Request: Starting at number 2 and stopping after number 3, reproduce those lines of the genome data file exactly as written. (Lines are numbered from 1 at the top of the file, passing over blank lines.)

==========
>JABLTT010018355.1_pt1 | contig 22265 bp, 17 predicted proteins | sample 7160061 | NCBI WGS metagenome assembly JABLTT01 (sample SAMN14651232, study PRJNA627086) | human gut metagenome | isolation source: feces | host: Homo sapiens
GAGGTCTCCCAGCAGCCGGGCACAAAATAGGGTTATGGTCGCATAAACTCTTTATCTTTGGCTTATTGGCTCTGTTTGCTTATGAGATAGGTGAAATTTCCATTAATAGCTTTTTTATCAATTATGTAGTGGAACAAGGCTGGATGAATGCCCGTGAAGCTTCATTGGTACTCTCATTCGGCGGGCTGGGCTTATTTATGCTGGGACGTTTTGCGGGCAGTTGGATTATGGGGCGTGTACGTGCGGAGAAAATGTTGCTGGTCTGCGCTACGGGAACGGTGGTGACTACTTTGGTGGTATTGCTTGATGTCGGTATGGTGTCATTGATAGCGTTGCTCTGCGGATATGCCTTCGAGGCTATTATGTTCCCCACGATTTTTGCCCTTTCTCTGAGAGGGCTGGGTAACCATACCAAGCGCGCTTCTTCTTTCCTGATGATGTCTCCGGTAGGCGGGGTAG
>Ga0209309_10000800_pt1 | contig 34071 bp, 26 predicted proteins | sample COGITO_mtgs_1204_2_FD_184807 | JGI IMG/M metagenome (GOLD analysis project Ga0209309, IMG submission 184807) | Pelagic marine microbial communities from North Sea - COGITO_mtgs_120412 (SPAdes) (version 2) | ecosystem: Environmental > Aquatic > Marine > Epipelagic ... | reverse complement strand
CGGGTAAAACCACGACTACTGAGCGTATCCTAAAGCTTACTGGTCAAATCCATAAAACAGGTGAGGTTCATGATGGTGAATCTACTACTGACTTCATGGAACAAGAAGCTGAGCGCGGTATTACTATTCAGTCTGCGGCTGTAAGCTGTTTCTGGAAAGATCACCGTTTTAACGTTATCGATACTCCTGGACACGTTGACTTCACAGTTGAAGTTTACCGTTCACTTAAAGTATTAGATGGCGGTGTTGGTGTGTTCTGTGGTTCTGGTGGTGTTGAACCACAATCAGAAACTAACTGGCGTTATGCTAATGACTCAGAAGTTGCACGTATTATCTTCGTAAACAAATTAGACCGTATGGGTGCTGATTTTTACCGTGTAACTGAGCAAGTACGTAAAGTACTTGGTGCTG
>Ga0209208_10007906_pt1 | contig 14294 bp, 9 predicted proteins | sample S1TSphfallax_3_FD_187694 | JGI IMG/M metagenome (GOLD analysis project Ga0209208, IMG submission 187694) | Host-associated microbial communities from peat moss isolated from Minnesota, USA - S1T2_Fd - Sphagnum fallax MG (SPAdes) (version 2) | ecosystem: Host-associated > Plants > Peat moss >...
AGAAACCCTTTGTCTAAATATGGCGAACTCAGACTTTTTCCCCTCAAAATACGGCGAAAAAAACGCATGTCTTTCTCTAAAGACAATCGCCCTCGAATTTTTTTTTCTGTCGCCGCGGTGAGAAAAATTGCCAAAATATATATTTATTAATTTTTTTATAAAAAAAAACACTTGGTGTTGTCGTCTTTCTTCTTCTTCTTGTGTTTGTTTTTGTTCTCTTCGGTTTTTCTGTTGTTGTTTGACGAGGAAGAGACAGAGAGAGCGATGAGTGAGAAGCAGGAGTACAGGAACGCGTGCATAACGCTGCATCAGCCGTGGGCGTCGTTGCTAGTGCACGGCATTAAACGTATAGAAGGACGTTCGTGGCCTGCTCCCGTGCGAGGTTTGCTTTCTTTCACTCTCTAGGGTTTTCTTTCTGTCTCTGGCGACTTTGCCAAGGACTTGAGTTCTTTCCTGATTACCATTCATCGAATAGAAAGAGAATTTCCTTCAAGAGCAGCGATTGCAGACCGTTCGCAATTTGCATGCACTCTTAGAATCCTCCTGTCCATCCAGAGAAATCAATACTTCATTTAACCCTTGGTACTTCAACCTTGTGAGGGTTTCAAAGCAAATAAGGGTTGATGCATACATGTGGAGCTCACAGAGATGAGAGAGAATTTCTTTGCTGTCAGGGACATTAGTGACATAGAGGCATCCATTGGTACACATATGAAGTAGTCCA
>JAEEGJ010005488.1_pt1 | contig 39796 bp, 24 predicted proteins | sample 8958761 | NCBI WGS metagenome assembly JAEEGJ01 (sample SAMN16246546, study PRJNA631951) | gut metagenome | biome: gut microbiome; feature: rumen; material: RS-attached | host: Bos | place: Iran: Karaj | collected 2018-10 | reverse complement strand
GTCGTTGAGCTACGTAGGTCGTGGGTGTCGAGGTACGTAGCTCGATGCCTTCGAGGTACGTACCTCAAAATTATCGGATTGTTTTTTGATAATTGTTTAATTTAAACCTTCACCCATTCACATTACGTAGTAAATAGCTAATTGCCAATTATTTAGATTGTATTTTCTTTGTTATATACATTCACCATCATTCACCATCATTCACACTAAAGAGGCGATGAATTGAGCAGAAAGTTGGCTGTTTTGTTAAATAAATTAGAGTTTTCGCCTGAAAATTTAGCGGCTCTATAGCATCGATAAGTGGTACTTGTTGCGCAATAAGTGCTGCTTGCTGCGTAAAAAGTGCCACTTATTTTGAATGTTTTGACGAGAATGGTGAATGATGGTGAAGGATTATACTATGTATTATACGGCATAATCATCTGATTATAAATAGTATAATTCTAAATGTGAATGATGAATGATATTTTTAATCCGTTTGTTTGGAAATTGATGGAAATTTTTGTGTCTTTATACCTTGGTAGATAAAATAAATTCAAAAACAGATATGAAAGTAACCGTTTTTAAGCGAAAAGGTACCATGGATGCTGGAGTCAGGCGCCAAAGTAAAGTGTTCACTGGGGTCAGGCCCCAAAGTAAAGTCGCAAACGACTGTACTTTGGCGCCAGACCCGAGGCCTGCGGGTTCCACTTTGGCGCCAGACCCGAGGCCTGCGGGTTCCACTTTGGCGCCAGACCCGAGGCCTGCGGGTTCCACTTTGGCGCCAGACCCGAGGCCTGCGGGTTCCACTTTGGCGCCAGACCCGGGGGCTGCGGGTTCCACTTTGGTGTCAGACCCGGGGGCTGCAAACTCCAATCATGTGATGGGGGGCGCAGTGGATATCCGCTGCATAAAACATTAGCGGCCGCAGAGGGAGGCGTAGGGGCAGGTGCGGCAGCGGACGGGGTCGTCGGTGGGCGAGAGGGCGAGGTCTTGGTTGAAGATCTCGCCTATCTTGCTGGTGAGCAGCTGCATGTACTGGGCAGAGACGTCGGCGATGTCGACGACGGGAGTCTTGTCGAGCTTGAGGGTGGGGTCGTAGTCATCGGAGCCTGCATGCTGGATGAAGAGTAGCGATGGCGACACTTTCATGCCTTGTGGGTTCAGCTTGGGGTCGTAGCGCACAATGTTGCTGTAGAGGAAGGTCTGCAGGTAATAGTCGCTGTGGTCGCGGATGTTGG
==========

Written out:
GAGGTCTCCCAGCAGCCGGGCACAAAATAGGGTTATGGTCGCATAAACTCTTTATCTTTGGCTTATTGGCTCTGTTTGCTTATGAGATAGGTGAAATTTCCATTAATAGCTTTTTTATCAATTATGTAGTGGAACAAGGCTGGATGAATGCCCGTGAAGCTTCATTGGTACTCTCATTCGGCGGGCTGGGCTTATTTATGCTGGGACGTTTTGCGGGCAGTTGGATTATGGGGCGTGTACGTGCGGAGAAAATGTTGCTGGTCTGCGCTACGGGAACGGTGGTGACTACTTTGGTGGTATTGCTTGATGTCGGTATGGTGTCATTGATAGCGTTGCTCTGCGGATATGCCTTCGAGGCTATTATGTTCCCCACGATTTTTGCCCTTTCTCTGAGAGGGCTGGGTAACCATACCAAGCGCGCTTCTTCTTTCCTGATGATGTCTCCGGTAGGCGGGGTAG
>Ga0209309_10000800_pt1 | contig 34071 bp, 26 predicted proteins | sample COGITO_mtgs_1204_2_FD_184807 | JGI IMG/M metagenome (GOLD analysis project Ga0209309, IMG submission 184807) | Pelagic marine microbial communities from North Sea - COGITO_mtgs_120412 (SPAdes) (version 2) | ecosystem: Environmental > Aquatic > Marine > Epipelagic ... | reverse complement strand